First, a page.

Visiting the oldest flying Boeing airplane

Friday morning I had the extreme pleasure of spending some time with Addison Pemberton and his wife,Wendy, at Pemberton & Sons Aviation headquarters at Spokane, Washington’s Felts Field.

Spokane Felts Field Pemberton & Sons

Pemberton & Sons Aviation headquarters - photo: Harriet Baskas

Using many parts from the original aircraft, Pemberton, his family and more than 60 volunteers completely restored a 1928 Boeing 40C airplane that crashed into a mountainside in Canyonville, OR..

Spokane Pemberton Boeing Model 40

(Photo courtesy Addison Pemberton)

That restored plane took its first test flight on February 17, 2008 – Addison Pemberton’s birthday – and it is now the oldest flying Boeing airplane and the only flying Boeing 40.

(Photo courtesy Addison Pemberton)

When I arrived at the company’s hangar, Pemberton was just finishing up his lunch and making final arrangements to fly the plane to Concrete, WA to attend the North Cascades Fly-In. Yet he and Wendy were kind enough to show me around and then sit down and tell me about the history of the airplane, the details they’d discovered about the 1928 crash, the story of how the airplane’s remains were found, and how those remains were turned into the shiny, fly-able airplane out in the hangar.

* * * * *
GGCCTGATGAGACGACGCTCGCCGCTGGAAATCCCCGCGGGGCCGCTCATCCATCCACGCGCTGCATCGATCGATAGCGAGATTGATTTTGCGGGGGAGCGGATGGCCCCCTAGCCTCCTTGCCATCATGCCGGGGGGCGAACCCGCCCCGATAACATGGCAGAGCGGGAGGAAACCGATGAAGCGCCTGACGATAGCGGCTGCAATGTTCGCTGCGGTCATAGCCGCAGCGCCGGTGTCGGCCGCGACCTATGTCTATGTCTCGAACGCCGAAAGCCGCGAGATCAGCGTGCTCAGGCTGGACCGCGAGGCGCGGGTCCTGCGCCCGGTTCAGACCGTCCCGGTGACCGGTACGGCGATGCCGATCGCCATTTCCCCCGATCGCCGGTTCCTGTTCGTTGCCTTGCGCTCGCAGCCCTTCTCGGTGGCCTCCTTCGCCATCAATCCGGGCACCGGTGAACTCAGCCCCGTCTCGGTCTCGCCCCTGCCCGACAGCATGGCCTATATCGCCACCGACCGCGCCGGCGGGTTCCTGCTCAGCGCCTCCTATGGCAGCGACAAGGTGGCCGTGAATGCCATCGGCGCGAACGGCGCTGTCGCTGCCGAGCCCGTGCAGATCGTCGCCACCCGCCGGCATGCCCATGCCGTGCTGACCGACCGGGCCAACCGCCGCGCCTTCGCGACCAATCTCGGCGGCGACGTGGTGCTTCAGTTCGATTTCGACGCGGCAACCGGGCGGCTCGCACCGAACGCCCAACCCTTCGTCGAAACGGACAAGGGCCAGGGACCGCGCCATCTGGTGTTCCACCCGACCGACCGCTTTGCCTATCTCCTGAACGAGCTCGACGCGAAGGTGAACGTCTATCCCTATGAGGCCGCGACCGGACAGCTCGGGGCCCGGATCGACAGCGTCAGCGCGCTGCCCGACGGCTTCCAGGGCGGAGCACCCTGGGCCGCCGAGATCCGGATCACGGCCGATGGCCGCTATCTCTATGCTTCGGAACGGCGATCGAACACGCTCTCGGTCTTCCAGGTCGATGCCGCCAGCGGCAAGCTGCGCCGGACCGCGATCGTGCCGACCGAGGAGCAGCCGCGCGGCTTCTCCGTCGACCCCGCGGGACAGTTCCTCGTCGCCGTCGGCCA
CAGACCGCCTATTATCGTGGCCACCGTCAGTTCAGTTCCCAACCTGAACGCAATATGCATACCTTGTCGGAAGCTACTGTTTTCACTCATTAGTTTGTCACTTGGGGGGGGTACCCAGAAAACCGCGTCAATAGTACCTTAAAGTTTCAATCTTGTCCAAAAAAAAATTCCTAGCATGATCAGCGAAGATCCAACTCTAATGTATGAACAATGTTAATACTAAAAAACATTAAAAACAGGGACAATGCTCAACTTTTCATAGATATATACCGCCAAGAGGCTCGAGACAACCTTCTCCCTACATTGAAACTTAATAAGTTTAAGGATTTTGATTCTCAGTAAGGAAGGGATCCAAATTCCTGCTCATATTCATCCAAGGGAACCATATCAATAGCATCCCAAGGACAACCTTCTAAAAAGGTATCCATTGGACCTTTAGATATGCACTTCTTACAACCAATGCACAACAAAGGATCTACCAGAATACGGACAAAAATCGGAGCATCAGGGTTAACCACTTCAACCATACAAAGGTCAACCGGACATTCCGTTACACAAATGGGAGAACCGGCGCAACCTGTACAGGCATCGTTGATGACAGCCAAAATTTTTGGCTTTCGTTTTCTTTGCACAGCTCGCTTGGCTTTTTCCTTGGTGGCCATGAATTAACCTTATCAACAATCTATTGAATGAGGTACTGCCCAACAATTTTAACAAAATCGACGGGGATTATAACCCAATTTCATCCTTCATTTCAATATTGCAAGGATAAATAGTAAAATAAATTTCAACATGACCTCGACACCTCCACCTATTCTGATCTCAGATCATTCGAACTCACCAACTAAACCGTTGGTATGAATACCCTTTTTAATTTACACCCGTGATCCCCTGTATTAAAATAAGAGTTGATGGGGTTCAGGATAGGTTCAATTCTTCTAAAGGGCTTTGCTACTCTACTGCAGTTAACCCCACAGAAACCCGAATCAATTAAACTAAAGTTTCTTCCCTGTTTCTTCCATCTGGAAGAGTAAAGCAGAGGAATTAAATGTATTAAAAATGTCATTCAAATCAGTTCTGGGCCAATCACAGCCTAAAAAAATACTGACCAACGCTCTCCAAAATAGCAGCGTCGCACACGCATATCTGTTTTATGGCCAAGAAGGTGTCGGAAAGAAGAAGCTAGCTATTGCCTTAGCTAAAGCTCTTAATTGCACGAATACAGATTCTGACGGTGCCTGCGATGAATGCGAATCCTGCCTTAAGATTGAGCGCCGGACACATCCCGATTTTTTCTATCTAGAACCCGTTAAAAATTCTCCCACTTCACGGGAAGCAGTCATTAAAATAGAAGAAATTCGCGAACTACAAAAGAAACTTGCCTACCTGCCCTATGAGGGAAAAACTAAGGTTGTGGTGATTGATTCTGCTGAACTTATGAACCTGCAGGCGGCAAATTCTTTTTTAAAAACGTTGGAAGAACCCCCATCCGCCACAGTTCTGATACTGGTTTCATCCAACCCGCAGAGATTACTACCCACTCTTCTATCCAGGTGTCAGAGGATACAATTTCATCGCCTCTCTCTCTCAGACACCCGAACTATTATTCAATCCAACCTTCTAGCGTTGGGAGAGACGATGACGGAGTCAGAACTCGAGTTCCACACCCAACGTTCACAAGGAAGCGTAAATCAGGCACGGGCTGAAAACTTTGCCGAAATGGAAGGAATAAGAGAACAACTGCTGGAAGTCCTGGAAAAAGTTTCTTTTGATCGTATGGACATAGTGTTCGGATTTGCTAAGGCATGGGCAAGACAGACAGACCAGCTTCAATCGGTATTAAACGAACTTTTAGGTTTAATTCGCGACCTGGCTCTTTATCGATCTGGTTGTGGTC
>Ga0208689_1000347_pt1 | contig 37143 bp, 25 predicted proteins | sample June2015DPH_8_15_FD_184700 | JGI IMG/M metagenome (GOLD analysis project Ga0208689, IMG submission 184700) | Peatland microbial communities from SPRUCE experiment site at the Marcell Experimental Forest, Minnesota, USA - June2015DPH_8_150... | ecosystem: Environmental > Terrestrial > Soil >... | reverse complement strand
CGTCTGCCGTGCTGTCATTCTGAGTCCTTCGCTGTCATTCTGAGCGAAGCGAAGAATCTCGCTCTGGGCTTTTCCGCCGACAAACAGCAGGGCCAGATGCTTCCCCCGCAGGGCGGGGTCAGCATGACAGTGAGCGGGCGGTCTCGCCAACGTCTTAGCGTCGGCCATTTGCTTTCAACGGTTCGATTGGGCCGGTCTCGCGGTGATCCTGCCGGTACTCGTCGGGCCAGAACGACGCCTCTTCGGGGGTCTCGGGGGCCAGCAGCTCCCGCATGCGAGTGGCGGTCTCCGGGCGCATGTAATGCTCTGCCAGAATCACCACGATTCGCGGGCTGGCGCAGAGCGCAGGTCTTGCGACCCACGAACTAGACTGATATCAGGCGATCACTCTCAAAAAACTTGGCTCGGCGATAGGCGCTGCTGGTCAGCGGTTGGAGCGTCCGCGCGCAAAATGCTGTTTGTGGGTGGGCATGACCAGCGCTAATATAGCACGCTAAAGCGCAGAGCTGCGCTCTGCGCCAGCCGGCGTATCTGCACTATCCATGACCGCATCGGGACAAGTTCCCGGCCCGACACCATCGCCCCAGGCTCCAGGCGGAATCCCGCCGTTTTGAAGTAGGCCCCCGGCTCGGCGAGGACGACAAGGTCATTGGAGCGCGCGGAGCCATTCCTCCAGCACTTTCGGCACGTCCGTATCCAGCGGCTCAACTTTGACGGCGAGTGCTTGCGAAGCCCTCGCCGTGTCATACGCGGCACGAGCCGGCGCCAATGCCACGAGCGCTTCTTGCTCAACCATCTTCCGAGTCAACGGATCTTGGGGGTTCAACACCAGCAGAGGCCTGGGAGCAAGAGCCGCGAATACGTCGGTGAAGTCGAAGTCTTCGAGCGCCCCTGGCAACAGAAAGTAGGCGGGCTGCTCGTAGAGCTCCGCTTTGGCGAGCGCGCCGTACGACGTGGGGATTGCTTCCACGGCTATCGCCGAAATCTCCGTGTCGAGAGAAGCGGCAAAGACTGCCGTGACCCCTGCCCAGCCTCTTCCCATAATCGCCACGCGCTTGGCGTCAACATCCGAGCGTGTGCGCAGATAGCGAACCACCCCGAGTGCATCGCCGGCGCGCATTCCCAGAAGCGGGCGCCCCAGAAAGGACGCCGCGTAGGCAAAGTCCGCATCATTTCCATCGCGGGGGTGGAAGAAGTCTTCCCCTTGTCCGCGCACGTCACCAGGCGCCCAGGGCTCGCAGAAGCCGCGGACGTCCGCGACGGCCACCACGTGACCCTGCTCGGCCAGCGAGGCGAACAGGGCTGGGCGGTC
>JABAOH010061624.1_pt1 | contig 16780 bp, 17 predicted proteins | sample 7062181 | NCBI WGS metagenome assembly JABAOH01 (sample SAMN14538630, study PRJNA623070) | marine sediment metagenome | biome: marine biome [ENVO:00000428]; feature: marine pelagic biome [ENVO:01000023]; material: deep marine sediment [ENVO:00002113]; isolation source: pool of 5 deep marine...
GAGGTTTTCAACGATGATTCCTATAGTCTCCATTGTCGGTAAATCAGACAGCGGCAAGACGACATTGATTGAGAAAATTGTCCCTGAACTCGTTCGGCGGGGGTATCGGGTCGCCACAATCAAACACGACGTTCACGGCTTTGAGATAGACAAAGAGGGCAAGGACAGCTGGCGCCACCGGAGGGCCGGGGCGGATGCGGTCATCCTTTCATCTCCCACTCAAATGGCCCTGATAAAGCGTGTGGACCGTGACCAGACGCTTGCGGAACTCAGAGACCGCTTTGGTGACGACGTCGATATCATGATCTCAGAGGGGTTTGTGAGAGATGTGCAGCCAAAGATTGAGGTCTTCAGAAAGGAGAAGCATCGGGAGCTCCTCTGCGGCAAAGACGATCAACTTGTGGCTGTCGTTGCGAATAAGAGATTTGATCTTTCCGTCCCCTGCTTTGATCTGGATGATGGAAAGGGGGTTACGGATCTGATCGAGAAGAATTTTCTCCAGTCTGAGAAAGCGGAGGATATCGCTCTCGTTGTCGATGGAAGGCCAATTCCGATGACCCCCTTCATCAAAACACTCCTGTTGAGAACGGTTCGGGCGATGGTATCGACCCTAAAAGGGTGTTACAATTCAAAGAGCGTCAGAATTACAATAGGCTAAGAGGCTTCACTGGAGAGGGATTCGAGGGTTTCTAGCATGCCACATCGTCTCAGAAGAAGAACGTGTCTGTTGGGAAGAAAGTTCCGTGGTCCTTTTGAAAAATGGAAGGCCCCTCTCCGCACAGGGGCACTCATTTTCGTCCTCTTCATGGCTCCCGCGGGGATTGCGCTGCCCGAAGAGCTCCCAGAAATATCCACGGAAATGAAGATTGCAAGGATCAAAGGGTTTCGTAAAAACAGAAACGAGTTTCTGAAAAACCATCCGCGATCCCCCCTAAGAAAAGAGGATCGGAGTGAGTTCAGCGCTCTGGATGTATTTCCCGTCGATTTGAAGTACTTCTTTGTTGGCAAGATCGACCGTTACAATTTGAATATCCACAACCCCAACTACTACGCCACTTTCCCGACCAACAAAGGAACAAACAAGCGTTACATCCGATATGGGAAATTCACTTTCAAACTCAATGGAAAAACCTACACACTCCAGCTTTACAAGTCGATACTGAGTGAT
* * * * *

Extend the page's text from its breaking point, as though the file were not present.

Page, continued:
Some remains of the Boeing Model 40 crashed in 1928

Remains of the Boeing Model 40 crashed in 1928

The story is quite amazing. And it is well-documented on the Pemberton’s website and in a variety of videos, including this Northwest Profiles feature from Spokane’s KSPS TV

At 1 pm, it was time for Pemberton to head off for the fly-in. But before he took off, he and Wendy let me climb up a ladder, look in the cockpit and sit in the passenger cabin, which has a telephone, a small desk and four seats.

Passenger cabin Boeing Model 40 restored

(Photo: Harriet Baskas)

Thanks, Pembertons, for saving this historic plane and for your generosity in sharing it with others.

(Photo by Pam Scott)

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